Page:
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Say all of w, x, y, and z can be in list A. Is there a shortcut for checking that it contains only x--eg. without negating the other variables?

w, x, y, and z are all single values (not lists, tuples, etc).

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Are w,x,y and z all single values or lists? –  Steve Mayne Aug 31 '12 at 21:33
    
@SteveMayne All single values. –  idlackage Aug 31 '12 at 21:34
1  
Just to be clear, by "all single values", do you mean things like int and float and strings, or could (e.g.) y be a list? –  DSM Aug 31 '12 at 21:37
    
@DSM Yup, I mean the int/float/str. –  idlackage Aug 31 '12 at 21:40
    
Wait- do you mean that it doesn't include w, y, or z but can include other variables (let's say a, b, or c?) –  David Robinson Aug 31 '12 at 21:43

8 Answers 8

up vote 6 down vote accepted
A=[w,y,x,z]
all(p == x for p in A)
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This checks that all elements in A are equal to x without reference to any other variables:

all(element==x for element in A)
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I think it can include multiple x's –  David Robinson Aug 31 '12 at 21:38

If all items in the list are hashable:

set(A) == set([x])
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this is a bit inefficient as you have to compute the set instead of just iterating through A once –  Claudiu Aug 31 '12 at 21:47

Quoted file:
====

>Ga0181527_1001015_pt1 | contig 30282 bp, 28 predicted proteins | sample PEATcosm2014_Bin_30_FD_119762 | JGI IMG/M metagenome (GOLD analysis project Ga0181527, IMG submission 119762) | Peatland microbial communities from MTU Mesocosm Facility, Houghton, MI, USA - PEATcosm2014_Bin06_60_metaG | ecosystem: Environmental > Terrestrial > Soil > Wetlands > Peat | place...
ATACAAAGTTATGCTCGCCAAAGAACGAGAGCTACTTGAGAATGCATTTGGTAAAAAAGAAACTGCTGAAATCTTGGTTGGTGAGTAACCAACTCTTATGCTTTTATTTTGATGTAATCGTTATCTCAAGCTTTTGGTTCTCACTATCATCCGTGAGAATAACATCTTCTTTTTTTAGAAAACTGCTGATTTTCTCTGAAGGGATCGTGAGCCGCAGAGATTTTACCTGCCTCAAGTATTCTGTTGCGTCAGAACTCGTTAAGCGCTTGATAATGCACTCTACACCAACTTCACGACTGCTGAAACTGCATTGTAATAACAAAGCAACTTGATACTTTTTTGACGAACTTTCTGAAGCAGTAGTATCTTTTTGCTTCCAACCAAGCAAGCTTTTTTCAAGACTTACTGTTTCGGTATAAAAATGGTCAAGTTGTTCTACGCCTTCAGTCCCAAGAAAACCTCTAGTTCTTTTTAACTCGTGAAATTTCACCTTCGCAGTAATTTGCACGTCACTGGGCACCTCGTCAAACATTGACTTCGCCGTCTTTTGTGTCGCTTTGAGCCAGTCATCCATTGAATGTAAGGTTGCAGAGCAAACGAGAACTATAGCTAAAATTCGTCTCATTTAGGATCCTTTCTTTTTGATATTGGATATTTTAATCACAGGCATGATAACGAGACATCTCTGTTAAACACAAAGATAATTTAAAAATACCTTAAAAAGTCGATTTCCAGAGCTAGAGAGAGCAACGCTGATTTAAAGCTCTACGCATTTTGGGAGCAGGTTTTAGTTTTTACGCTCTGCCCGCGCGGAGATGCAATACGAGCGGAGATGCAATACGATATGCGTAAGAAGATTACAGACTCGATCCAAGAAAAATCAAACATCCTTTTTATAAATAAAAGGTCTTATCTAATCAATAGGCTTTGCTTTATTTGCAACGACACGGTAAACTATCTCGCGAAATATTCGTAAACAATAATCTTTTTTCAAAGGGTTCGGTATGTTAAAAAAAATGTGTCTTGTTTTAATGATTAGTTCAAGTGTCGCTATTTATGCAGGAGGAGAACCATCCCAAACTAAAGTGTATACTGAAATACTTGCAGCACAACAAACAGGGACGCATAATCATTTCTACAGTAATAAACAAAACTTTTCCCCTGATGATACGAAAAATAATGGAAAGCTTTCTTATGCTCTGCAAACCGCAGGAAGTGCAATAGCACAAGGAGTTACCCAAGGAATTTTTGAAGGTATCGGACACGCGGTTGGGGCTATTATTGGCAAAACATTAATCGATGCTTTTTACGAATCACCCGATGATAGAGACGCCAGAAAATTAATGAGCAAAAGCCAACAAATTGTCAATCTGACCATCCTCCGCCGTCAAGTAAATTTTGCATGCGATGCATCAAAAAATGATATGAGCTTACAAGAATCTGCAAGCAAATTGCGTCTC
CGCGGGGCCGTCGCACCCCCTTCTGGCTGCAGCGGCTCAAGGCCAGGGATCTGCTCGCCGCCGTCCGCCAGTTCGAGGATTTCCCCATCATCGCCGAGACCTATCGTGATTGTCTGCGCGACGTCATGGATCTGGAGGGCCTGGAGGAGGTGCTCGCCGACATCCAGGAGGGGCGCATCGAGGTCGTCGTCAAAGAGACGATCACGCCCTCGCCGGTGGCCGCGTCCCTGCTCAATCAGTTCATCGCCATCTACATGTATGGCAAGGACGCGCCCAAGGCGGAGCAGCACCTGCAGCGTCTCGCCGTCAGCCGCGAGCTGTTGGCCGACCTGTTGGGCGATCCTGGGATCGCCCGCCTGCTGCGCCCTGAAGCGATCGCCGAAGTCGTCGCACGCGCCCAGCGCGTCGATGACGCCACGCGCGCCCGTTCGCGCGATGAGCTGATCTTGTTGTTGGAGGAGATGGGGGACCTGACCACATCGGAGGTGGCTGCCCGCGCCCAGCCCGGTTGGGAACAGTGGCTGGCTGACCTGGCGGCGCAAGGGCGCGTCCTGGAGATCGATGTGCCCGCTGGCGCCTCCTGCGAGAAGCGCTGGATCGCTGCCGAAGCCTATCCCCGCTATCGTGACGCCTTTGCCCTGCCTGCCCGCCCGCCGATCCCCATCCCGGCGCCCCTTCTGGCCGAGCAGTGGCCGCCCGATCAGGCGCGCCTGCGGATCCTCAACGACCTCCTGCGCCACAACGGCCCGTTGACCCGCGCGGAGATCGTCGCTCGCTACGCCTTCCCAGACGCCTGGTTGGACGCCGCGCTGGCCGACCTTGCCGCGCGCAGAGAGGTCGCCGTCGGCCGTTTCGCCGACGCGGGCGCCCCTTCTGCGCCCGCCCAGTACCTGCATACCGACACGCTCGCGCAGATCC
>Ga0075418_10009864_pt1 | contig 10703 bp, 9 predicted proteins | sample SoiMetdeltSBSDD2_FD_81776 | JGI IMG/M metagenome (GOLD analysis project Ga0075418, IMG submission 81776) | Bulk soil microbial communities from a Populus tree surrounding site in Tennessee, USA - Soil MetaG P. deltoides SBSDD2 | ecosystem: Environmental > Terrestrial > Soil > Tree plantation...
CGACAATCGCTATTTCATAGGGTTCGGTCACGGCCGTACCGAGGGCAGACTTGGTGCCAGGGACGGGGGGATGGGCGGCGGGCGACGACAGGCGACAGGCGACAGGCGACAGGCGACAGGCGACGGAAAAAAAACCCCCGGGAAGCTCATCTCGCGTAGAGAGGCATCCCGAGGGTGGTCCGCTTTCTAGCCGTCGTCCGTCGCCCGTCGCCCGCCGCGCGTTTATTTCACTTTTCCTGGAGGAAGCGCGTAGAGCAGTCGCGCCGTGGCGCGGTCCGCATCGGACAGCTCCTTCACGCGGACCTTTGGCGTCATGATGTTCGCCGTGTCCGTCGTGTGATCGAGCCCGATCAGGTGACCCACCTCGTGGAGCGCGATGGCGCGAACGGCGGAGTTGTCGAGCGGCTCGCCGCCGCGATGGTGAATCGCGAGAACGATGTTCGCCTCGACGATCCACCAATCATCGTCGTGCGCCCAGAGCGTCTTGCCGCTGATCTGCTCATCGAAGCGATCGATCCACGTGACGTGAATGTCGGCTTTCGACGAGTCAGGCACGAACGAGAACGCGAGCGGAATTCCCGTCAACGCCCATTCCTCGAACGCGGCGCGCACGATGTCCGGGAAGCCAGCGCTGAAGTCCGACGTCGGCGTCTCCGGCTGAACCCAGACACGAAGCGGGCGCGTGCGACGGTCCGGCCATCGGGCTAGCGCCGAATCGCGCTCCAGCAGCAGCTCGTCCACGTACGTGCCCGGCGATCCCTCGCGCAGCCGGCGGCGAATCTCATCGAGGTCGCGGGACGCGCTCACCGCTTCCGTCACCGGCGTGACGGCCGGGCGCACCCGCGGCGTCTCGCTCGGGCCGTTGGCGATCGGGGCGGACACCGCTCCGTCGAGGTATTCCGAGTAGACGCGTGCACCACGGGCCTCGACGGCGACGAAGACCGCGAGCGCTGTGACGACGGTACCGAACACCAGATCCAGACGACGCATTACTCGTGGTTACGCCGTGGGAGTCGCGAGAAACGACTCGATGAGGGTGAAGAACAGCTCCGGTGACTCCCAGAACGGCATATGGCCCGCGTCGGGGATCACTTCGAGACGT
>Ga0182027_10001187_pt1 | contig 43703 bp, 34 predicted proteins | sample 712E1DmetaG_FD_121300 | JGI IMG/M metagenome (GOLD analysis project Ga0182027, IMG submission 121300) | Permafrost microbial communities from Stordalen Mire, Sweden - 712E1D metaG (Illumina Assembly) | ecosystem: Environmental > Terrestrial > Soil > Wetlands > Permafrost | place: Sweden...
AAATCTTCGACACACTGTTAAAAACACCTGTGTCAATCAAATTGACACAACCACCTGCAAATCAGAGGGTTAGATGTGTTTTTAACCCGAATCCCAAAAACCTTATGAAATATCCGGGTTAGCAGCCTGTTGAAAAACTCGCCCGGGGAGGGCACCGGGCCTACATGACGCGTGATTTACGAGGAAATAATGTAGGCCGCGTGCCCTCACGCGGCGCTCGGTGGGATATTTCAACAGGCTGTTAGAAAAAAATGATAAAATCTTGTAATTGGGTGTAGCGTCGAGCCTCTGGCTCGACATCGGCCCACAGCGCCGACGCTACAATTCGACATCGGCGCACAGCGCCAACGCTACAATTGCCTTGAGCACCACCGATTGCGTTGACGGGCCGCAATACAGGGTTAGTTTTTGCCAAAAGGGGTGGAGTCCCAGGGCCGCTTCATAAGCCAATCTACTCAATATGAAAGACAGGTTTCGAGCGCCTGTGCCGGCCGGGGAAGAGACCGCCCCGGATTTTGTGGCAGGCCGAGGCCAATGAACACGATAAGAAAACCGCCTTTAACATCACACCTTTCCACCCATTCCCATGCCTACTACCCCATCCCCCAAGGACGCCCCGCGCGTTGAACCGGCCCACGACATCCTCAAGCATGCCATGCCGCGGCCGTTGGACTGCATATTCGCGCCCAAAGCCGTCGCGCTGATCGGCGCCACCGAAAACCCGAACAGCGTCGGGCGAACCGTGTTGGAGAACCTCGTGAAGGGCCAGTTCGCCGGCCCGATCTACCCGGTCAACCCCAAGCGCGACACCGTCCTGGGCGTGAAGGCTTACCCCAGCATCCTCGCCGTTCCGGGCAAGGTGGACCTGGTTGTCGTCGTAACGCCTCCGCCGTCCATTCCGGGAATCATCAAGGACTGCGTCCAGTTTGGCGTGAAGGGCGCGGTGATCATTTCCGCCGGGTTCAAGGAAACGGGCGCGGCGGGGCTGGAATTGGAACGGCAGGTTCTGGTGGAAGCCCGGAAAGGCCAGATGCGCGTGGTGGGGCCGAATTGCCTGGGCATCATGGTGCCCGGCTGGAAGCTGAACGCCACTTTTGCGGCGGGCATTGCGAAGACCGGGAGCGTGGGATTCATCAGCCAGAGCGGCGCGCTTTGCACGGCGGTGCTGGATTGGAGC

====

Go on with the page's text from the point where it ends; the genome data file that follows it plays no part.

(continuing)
Yep. Just more compact. –  David Robinson Aug 31 '12 at 21:48
    
In newer versions you can use {x} sugar. –  sdcvvc Sep 5 '12 at 8:58

I'm not sure what without negating the other variables means, but I suspect that this is what you want:

if all(item == x for item in myList): 
    #do stuff
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{x} == {w,x,y,z} & set(A)

This will work if all of [w,x,y,z] and items in A are hashable.

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Heres another way:

>>> [x] * 4 == [x,w,z,y]

of the many already stated.

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There are two interpretations to this question:

First, is the value of x contained in [w,y,z]:

>>> w,x,y,z=1,2,3,2
>>> any(x == v for v in [w,y,z])
True
>>> w,x,y,z=1,2,3,4
>>> any(x == v for v in [w,y,z])
False

Or it could mean that they represent the same object:

>>> w,x,y,z=1,2,3,4
>>> any(x is v for v in [w,y,z])
False
>>> w,x,y,z=1,2,3,x
>>> any(x is v for v in [w,y,z])
True
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That, or if you don't want to deal with a loop:

>>> a = [w,x,y,z]
>>> a.count(x) == len(a)
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I found this method to be 5 times faster than the accepted answer. –  Jonas Klemming May 29 '13 at 8:31

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